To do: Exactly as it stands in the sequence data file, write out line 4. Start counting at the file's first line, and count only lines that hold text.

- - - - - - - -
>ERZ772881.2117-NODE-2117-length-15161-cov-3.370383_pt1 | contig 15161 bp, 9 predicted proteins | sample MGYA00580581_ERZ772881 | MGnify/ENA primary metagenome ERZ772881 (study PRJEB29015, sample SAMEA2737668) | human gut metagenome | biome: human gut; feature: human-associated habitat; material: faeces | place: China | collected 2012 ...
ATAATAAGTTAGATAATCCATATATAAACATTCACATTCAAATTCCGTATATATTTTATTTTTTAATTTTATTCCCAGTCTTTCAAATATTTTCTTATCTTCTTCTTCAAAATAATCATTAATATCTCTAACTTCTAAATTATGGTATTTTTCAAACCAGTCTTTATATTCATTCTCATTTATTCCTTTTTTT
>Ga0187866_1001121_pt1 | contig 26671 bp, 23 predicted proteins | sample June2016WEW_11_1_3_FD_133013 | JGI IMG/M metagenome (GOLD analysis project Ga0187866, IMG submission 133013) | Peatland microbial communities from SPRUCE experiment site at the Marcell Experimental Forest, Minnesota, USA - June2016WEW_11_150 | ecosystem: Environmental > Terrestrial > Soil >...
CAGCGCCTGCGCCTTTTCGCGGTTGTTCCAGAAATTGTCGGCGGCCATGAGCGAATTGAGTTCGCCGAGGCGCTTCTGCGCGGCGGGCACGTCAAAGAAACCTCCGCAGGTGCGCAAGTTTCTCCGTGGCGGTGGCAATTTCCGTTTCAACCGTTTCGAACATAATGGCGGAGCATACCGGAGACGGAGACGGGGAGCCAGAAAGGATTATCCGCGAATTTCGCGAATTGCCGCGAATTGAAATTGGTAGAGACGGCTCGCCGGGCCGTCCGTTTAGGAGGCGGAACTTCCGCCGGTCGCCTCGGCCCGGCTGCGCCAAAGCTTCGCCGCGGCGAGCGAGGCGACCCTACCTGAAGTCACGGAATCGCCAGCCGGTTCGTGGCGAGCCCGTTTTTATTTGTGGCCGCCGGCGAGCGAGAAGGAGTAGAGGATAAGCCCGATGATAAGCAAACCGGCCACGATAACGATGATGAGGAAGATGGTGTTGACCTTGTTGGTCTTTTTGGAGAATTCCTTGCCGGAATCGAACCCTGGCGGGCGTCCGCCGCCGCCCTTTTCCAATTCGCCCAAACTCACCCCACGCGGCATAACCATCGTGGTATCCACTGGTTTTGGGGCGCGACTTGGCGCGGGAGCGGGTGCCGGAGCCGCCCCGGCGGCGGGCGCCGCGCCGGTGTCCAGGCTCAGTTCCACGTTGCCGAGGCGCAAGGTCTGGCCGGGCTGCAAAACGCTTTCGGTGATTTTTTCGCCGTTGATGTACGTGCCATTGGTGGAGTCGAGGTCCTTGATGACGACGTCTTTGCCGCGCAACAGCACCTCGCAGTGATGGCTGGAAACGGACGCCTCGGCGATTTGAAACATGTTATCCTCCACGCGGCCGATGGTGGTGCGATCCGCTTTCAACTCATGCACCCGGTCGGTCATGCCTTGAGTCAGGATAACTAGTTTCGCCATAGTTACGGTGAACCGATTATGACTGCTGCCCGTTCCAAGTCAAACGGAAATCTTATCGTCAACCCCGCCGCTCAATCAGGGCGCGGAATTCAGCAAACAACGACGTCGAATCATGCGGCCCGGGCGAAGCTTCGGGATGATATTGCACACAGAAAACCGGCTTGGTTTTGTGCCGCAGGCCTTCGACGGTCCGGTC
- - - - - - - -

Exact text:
CAGCGCCTGCGCCTTTTCGCGGTTGTTCCAGAAATTGTCGGCGGCCATGAGCGAATTGAGTTCGCCGAGGCGCTTCTGCGCGGCGGGCACGTCAAAGAAACCTCCGCAGGTGCGCAAGTTTCTCCGTGGCGGTGGCAATTTCCGTTTCAACCGTTTCGAACATAATGGCGGAGCATACCGGAGACGGAGACGGGGAGCCAGAAAGGATTATCCGCGAATTTCGCGAATTGCCGCGAATTGAAATTGGTAGAGACGGCTCGCCGGGCCGTCCGTTTAGGAGGCGGAACTTCCGCCGGTCGCCTCGGCCCGGCTGCGCCAAAGCTTCGCCGCGGCGAGCGAGGCGACCCTACCTGAAGTCACGGAATCGCCAGCCGGTTCGTGGCGAGCCCGTTTTTATTTGTGGCCGCCGGCGAGCGAGAAGGAGTAGAGGATAAGCCCGATGATAAGCAAACCGGCCACGATAACGATGATGAGGAAGATGGTGTTGACCTTGTTGGTCTTTTTGGAGAATTCCTTGCCGGAATCGAACCCTGGCGGGCGTCCGCCGCCGCCCTTTTCCAATTCGCCCAAACTCACCCCACGCGGCATAACCATCGTGGTATCCACTGGTTTTGGGGCGCGACTTGGCGCGGGAGCGGGTGCCGGAGCCGCCCCGGCGGCGGGCGCCGCGCCGGTGTCCAGGCTCAGTTCCACGTTGCCGAGGCGCAAGGTCTGGCCGGGCTGCAAAACGCTTTCGGTGATTTTTTCGCCGTTGATGTACGTGCCATTGGTGGAGTCGAGGTCCTTGATGACGACGTCTTTGCCGCGCAACAGCACCTCGCAGTGATGGCTGGAAACGGACGCCTCGGCGATTTGAAACATGTTATCCTCCACGCGGCCGATGGTGGTGCGATCCGCTTTCAACTCATGCACCCGGTCGGTCATGCCTTGAGTCAGGATAACTAGTTTCGCCATAGTTACGGTGAACCGATTATGACTGCTGCCCGTTCCAAGTCAAACGGAAATCTTATCGTCAACCCCGCCGCTCAATCAGGGCGCGGAATTCAGCAAACAACGACGTCGAATCATGCGGCCCGGGCGAAGCTTCGGGATGATATTGCACACAGAAAACCGGCTTGGTTTTGTGCCGCAGGCCTTCGACGGTCCGGTC